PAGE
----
To be eligible for the nominating process, a player or coach must have been retired at least five years. Any other contributor such as a team owner or executive can be voted in at any time.[6] Unlike the Baseball Hall of Fame, which explicitly waives its five-year waiting period for players who die during that time or while active,[7] the Pro Football Hall of Fame has no provision to waive its waiting period.

Fans may nominate any player, coach or contributor by simply writing to the Pro Football Hall of Fame via letter or email. The Selection Committee is then polled three times by mail to eventually narrow the list to 25 semifinalists: once in March, one in September, and one in October. In November, the committee then selects 15 finalists by mail balloting.

Nine members of the Selection Committee also serve as a subcommittee known as the Seniors Committee to screen candidates who finished their careers 25 or more years prior.[6] The Seniors Committee then adds two finalists from prior to the modern era, making a final ballot of 17.

The Selection Committee then meets the day before each Super Bowl game to elect a new class. To be elected, a finalist must receive at least 80 percent support from the Board, with at least four, but no more than seven, candidates being elected annually. If less than four candidates get 80 percent of the vote, then the top four vote-getters will get in that year. If more than seven get 80 percent, then only the top seven vote-getters will be inducted.

All but one of the people enshrined in the Pro Football Hall of Fame played a large portion of their careers in the National Football League (Billy Shaw, who played his entire career in the American Football League, is the lone exception). Though several Hall of Famers have had AFL, Canadian Football League and United States Football League experience, and there is a division of the Hall devoted to alternative leagues such as this, to this point no players have made the Hall without having made significant contributions to either the NFL, AFL or All-America Football Conference. For CFL stars, there is a parallel Canadian Football Hall of Fame; only one player (Warren Moon) and one coach (Bud Grant) are in both halls.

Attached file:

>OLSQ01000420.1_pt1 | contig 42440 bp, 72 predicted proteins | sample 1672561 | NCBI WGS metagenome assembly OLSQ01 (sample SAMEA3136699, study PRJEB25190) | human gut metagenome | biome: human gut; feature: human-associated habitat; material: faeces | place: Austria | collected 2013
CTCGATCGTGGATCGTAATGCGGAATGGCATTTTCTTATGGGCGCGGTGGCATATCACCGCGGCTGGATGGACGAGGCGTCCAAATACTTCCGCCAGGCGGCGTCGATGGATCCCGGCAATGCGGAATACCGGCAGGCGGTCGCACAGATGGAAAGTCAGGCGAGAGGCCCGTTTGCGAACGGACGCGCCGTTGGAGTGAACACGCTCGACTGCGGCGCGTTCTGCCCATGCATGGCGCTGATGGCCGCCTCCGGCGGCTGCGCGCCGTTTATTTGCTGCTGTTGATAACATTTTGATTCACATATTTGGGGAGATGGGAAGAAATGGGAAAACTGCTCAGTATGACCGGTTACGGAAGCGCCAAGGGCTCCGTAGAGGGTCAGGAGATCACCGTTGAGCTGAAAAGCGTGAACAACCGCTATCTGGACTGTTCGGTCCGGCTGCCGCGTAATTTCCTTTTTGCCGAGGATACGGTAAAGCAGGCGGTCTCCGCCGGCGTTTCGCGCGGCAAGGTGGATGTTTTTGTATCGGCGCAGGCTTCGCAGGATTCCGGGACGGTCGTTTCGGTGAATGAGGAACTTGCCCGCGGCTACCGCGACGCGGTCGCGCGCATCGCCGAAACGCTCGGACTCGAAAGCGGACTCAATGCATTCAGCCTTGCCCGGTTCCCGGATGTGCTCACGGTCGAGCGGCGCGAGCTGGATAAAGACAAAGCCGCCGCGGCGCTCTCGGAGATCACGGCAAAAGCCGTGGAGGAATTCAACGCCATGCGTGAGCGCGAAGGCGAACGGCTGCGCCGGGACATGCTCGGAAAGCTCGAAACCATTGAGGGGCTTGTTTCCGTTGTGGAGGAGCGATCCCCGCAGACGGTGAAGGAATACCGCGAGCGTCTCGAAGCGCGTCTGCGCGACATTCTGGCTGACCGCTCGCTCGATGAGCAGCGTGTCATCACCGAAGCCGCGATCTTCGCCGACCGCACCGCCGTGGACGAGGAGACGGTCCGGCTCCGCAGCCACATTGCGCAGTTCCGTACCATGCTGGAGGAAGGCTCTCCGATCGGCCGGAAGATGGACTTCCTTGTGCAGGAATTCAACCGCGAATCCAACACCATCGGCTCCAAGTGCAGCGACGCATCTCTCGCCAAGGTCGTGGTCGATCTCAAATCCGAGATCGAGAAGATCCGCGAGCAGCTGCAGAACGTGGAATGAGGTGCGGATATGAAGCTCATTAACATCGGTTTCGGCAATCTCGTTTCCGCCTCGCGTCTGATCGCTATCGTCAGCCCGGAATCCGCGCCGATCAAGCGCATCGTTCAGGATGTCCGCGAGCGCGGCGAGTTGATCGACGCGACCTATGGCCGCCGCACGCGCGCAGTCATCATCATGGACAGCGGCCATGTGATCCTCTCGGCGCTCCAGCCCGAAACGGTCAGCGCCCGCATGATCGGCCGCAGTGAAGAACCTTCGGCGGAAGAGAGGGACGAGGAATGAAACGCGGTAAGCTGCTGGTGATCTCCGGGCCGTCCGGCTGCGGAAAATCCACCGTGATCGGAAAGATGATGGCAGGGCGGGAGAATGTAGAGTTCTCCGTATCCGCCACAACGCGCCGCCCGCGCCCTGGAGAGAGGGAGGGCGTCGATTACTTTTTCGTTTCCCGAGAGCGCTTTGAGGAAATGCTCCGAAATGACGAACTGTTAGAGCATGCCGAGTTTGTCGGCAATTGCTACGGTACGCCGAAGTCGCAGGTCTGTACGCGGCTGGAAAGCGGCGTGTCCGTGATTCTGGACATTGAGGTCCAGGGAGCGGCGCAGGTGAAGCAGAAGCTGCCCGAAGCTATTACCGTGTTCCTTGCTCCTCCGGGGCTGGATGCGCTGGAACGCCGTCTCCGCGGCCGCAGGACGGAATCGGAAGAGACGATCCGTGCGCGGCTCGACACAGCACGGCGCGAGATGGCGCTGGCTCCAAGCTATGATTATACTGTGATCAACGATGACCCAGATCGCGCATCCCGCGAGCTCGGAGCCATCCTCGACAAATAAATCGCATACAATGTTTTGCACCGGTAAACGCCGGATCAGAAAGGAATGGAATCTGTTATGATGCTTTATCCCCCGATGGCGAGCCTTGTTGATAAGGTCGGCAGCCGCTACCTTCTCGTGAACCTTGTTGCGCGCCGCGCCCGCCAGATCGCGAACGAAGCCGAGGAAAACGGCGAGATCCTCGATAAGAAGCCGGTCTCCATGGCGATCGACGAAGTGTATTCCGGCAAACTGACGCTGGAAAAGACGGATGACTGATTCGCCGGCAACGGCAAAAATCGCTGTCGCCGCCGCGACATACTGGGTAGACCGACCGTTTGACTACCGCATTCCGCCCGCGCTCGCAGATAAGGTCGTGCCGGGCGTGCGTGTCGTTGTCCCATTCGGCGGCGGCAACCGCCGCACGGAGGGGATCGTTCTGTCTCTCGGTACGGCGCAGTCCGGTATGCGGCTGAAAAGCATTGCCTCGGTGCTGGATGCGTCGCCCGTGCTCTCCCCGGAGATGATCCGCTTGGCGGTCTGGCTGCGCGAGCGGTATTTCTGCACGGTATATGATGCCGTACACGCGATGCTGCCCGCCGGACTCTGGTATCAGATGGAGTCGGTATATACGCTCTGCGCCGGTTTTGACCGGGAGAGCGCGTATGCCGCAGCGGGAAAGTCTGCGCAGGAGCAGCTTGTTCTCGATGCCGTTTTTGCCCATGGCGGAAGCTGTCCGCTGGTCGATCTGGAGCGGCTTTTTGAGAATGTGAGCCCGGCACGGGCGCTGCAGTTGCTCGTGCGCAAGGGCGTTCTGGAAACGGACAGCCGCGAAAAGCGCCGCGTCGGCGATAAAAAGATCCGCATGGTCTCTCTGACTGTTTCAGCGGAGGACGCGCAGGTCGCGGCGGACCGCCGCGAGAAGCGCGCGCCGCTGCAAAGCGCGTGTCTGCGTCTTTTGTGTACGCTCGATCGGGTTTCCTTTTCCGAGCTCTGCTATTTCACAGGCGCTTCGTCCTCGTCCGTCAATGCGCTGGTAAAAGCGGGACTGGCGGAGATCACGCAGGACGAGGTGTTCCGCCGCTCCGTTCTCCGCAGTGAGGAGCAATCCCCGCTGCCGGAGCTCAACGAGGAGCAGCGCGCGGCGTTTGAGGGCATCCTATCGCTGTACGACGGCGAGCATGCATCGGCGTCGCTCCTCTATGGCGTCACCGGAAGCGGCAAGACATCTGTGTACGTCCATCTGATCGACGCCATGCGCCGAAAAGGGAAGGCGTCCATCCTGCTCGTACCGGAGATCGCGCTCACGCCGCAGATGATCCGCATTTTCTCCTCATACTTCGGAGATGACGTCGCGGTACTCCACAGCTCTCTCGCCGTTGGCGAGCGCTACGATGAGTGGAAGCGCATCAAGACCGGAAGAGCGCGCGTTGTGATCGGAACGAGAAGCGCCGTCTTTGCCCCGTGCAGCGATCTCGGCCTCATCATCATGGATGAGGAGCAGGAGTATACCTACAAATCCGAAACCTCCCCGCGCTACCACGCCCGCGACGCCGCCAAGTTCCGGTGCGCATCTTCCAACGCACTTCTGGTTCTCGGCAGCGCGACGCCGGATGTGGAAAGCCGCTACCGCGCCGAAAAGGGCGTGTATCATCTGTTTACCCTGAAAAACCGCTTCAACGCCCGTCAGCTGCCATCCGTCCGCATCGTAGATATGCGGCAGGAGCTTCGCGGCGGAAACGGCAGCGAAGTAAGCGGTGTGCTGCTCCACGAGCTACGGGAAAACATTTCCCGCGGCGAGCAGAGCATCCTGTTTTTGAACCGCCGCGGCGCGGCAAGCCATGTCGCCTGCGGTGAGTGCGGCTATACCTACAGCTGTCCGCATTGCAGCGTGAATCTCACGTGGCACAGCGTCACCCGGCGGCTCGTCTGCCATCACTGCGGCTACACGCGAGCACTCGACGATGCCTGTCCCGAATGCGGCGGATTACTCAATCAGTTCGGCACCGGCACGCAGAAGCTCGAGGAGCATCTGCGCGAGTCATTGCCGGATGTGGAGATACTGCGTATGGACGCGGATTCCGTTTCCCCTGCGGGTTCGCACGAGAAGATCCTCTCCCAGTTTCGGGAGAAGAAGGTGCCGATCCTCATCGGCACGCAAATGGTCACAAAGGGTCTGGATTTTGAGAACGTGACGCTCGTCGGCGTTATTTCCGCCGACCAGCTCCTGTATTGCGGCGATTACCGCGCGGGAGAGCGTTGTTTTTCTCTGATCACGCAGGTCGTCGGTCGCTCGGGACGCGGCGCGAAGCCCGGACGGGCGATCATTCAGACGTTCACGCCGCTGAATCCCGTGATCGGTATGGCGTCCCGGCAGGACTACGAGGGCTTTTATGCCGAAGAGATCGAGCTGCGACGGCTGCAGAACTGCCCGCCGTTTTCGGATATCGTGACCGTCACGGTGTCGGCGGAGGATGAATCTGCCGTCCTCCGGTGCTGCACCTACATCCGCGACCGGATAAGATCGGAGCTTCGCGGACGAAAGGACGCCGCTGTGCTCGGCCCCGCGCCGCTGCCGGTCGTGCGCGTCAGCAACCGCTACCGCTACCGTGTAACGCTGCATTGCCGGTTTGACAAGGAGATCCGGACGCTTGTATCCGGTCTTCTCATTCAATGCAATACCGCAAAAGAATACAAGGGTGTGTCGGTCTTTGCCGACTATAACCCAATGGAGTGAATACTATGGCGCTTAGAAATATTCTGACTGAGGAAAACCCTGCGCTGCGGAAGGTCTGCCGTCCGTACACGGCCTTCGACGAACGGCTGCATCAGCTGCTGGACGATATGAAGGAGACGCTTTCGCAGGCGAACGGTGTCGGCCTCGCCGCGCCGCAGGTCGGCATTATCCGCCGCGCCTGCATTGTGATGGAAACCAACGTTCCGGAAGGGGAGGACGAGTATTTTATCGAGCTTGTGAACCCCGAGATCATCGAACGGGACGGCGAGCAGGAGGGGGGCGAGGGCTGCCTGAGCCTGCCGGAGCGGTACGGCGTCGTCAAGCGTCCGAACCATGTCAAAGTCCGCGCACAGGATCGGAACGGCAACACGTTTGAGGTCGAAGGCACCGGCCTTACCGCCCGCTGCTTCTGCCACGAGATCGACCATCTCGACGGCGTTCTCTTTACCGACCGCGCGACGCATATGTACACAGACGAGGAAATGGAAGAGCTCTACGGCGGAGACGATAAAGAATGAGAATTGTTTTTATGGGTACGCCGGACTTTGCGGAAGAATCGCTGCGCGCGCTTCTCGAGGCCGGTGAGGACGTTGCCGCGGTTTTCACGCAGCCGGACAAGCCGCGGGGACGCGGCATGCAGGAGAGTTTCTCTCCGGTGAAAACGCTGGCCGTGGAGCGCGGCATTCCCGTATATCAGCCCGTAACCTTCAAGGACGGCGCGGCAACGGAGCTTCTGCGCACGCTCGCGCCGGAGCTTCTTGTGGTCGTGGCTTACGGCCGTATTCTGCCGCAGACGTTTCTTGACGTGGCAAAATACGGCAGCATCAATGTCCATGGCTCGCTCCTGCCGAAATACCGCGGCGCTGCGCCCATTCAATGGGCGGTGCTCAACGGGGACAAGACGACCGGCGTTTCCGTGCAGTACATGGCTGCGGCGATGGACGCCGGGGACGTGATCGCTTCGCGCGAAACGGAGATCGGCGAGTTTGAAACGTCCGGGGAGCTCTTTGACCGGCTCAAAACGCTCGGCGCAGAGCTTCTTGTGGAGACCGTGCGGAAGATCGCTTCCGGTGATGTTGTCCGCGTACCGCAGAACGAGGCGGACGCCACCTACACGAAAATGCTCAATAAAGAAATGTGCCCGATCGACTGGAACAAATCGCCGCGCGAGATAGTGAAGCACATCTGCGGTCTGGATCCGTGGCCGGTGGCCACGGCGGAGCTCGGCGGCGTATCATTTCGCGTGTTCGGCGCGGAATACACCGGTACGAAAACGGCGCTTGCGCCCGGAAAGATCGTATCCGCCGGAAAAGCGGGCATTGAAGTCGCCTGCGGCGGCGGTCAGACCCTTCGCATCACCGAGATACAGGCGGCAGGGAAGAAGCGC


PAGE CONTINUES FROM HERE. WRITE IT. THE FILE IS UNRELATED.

Induction ceremonyEdit

The induction ceremony is usually held the first full weekend in August. A community festival is held throughout the week in Canton leading up to the induction ceremonies. Also, the Pro Football Hall of Fame Game, an annual NFL pre-season exhibition game, is held the day after the induction ceremony and officially kicks off the NFL Preseason.

Enshrinees do not go into the Pro Football Hall of Fame as a member of a certain team. Rather, all of an inductee's affiliations are listed equally.[6] While the Baseball Hall of Fame plaques generally depict each of their inductees wearing a particular club's cap (with a few exceptions, such as Catfish Hunter), the bust sculptures of each Pro Football Hall of Fame inductee make no reference to any specific team. In addition to the bust that goes on permanent display at the Hall of Fame, inductees receive a distinctive gold jacket and previous inductees nearly always wear theirs when participating at new inductee ceremonies.

Previous induction ceremonies were held during the day (Sunday from 1999–2005, Saturday in 2006), situated on the steps of the Hall of Fame building. Starting in 2002, the ceremony was moved to Fawcett Stadium, and, beginning in 2007, held Saturday night.[8]

InducteesEdit

Pro Football Hall of Fame GameEdit

See alsoEdit

ReferencesEdit

  1. 1.0 1.1 "HOF opened on Sept. 7, 1963". Pro Football Hall of Fame. http://www.profootballhof.com/hall/release.jsp?release_id=932. Retrieved 2007-01-29.
  2. Pro Football Hall of Fame team history:Chicago Bears
  3. Green Bay Packers history:Hall of Famers
  4. The Pro Football Hall of Fame:Then and Now
  5. "Pro Football Hall of Fame Selection Process". Pro Football Hall of Fame. Archived from the original on 2007-10-12. http://web.archive.org/web/20071012234922/http://www.profootballhof.com/hof/selectionprocess.html. Retrieved 2007-10-31.
  6. 6.0 6.1 6.2 "Pro Football Hall of Fame Selection Process FAQ". Pro Football Hall of Fame. http://www.profootballhof.com/hof/SelectionProcessFAQ.jsp. Retrieved 2007-01-29.
  7. "Rules for Election: BBWAA". National Baseball Hall of Fame and Museum. http://baseballhall.org/hall-famers/rules-election/bbwaa. Retrieved January 8, 2011. "In case of the death of an active player or a player who has been retired for less than five (5) full years, a candidate who is otherwise eligible shall be eligible in the next regular election held at least six (6) months after the date of death or after the end of the five (5) year period, whichever occurs first. (Rule 3-D)"
  8. Enshrinement:Class of 2007 Presenters
  9. "John Clayton bio". ESPN.com. http://www.espnmediazone.com/bios/Talent/Clayton_John.htm. Retrieved 25 March 2010.[dead link]

External linksEdit